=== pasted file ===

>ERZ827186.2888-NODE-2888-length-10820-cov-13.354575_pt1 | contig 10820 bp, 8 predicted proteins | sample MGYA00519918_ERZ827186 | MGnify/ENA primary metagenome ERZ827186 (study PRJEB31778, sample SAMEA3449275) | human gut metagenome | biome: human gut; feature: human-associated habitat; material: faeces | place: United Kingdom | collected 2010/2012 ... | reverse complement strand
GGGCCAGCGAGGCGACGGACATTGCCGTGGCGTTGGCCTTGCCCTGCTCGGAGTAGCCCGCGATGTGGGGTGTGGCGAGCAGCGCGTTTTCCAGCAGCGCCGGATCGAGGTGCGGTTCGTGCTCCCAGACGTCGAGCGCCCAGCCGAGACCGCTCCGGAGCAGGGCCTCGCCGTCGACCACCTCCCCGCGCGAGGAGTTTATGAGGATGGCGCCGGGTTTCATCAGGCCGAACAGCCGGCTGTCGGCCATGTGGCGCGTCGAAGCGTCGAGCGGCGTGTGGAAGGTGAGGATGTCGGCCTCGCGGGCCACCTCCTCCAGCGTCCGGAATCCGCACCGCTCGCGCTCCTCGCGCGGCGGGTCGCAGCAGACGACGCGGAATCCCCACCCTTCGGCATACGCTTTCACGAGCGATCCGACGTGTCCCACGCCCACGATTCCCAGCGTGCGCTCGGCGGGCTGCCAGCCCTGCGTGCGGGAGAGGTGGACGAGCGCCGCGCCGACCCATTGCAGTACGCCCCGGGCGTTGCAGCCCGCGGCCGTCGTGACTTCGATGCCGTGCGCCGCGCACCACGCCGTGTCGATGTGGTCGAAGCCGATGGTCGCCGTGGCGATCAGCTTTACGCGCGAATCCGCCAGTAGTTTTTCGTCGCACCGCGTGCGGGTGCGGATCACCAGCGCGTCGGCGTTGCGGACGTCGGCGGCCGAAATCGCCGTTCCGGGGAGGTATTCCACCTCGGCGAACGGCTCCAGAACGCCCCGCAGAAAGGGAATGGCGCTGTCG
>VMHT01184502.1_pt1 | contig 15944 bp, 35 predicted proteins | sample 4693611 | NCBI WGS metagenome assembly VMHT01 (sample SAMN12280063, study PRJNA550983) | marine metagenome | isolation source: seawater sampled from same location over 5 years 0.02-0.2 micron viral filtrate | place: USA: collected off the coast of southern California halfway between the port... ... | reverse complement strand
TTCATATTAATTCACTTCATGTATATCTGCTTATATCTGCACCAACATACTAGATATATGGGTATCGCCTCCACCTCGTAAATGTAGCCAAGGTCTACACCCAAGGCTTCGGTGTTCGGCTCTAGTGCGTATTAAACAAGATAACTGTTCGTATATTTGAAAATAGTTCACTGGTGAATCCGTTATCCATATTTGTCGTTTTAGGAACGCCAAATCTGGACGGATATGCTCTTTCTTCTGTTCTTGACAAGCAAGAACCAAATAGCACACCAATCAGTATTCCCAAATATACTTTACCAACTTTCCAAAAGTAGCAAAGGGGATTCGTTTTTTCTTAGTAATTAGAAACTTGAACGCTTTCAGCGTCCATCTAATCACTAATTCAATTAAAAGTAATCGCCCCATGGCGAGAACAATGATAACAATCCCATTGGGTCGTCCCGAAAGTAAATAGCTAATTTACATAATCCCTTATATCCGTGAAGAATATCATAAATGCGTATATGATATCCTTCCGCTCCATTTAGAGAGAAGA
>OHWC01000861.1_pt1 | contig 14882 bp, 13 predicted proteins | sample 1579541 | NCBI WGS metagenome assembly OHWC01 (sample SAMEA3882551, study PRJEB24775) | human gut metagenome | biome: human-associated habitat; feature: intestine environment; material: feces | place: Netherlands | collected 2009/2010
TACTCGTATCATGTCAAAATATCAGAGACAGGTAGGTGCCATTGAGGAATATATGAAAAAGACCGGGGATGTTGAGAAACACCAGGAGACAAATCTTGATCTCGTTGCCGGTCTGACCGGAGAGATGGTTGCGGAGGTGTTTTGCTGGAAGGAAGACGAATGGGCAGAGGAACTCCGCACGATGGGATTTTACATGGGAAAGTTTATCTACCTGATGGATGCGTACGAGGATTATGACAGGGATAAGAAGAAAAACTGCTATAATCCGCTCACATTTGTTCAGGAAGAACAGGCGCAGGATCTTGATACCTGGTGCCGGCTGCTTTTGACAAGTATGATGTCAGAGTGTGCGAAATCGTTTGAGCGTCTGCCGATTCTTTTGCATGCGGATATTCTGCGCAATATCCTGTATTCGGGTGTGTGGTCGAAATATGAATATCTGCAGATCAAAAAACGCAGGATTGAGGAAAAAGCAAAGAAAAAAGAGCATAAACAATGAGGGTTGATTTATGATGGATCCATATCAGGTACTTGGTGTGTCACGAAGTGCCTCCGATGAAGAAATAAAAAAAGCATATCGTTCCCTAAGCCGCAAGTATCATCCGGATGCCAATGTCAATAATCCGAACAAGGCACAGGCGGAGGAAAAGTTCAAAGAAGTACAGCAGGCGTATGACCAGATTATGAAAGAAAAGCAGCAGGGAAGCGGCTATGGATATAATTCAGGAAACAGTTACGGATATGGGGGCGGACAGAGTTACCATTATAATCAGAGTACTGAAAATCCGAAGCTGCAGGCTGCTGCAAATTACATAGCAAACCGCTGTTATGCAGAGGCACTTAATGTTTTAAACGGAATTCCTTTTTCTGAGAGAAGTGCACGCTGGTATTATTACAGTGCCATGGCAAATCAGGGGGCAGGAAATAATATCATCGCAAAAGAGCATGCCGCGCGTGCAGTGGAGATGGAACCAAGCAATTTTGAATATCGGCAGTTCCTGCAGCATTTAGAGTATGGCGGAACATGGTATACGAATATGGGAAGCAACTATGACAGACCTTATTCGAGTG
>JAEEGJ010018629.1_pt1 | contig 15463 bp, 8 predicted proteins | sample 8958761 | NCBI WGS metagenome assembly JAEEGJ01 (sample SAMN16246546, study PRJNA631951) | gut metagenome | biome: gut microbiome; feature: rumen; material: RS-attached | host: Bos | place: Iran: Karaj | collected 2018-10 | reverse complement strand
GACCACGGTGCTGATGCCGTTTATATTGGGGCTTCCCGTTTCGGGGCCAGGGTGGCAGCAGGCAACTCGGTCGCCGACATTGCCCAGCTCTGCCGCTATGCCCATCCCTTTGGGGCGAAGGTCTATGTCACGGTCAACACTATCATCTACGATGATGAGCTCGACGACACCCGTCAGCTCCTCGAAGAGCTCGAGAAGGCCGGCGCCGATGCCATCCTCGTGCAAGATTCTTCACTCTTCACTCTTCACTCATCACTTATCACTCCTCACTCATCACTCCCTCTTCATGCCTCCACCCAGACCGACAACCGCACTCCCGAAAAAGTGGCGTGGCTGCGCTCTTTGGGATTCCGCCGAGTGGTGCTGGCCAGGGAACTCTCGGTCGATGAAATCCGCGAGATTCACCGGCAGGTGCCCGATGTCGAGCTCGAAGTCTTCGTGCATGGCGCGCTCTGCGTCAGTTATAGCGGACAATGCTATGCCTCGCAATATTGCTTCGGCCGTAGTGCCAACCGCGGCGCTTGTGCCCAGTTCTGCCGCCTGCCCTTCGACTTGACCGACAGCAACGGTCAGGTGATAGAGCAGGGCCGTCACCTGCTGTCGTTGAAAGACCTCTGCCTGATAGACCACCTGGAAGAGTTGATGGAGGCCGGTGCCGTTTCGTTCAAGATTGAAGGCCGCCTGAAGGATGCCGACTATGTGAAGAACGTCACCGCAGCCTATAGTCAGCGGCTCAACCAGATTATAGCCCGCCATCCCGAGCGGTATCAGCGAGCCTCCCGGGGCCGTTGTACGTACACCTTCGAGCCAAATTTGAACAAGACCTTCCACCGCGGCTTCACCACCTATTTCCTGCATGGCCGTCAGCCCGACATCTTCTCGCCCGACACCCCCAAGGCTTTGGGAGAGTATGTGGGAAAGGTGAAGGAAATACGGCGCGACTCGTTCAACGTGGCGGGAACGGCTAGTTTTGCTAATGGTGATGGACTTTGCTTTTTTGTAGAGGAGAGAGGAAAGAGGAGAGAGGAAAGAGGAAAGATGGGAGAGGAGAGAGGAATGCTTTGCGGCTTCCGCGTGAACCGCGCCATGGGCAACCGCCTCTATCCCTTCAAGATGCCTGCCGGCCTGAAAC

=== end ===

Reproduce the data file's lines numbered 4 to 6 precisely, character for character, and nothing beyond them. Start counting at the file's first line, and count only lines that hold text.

TTCATATTAATTCACTTCATGTATATCTGCTTATATCTGCACCAACATACTAGATATATGGGTATCGCCTCCACCTCGTAAATGTAGCCAAGGTCTACACCCAAGGCTTCGGTGTTCGGCTCTAGTGCGTATTAAACAAGATAACTGTTCGTATATTTGAAAATAGTTCACTGGTGAATCCGTTATCCATATTTGTCGTTTTAGGAACGCCAAATCTGGACGGATATGCTCTTTCTTCTGTTCTTGACAAGCAAGAACCAAATAGCACACCAATCAGTATTCCCAAATATACTTTACCAACTTTCCAAAAGTAGCAAAGGGGATTCGTTTTTTCTTAGTAATTAGAAACTTGAACGCTTTCAGCGTCCATCTAATCACTAATTCAATTAAAAGTAATCGCCCCATGGCGAGAACAATGATAACAATCCCATTGGGTCGTCCCGAAAGTAAATAGCTAATTTACATAATCCCTTATATCCGTGAAGAATATCATAAATGCGTATATGATATCCTTCCGCTCCATTTAGAGAGAAGA
>OHWC01000861.1_pt1 | contig 14882 bp, 13 predicted proteins | sample 1579541 | NCBI WGS metagenome assembly OHWC01 (sample SAMEA3882551, study PRJEB24775) | human gut metagenome | biome: human-associated habitat; feature: intestine environment; material: feces | place: Netherlands | collected 2009/2010
TACTCGTATCATGTCAAAATATCAGAGACAGGTAGGTGCCATTGAGGAATATATGAAAAAGACCGGGGATGTTGAGAAACACCAGGAGACAAATCTTGATCTCGTTGCCGGTCTGACCGGAGAGATGGTTGCGGAGGTGTTTTGCTGGAAGGAAGACGAATGGGCAGAGGAACTCCGCACGATGGGATTTTACATGGGAAAGTTTATCTACCTGATGGATGCGTACGAGGATTATGACAGGGATAAGAAGAAAAACTGCTATAATCCGCTCACATTTGTTCAGGAAGAACAGGCGCAGGATCTTGATACCTGGTGCCGGCTGCTTTTGACAAGTATGATGTCAGAGTGTGCGAAATCGTTTGAGCGTCTGCCGATTCTTTTGCATGCGGATATTCTGCGCAATATCCTGTATTCGGGTGTGTGGTCGAAATATGAATATCTGCAGATCAAAAAACGCAGGATTGAGGAAAAAGCAAAGAAAAAAGAGCATAAACAATGAGGGTTGATTTATGATGGATCCATATCAGGTACTTGGTGTGTCACGAAGTGCCTCCGATGAAGAAATAAAAAAAGCATATCGTTCCCTAAGCCGCAAGTATCATCCGGATGCCAATGTCAATAATCCGAACAAGGCACAGGCGGAGGAAAAGTTCAAAGAAGTACAGCAGGCGTATGACCAGATTATGAAAGAAAAGCAGCAGGGAAGCGGCTATGGATATAATTCAGGAAACAGTTACGGATATGGGGGCGGACAGAGTTACCATTATAATCAGAGTACTGAAAATCCGAAGCTGCAGGCTGCTGCAAATTACATAGCAAACCGCTGTTATGCAGAGGCACTTAATGTTTTAAACGGAATTCCTTTTTCTGAGAGAAGTGCACGCTGGTATTATTACAGTGCCATGGCAAATCAGGGGGCAGGAAATAATATCATCGCAAAAGAGCATGCCGCGCGTGCAGTGGAGATGGAACCAAGCAATTTTGAATATCGGCAGTTCCTGCAGCATTTAGAGTATGGCGGAACATGGTATACGAATATGGGAAGCAACTATGACAGACCTTATTCGAGTG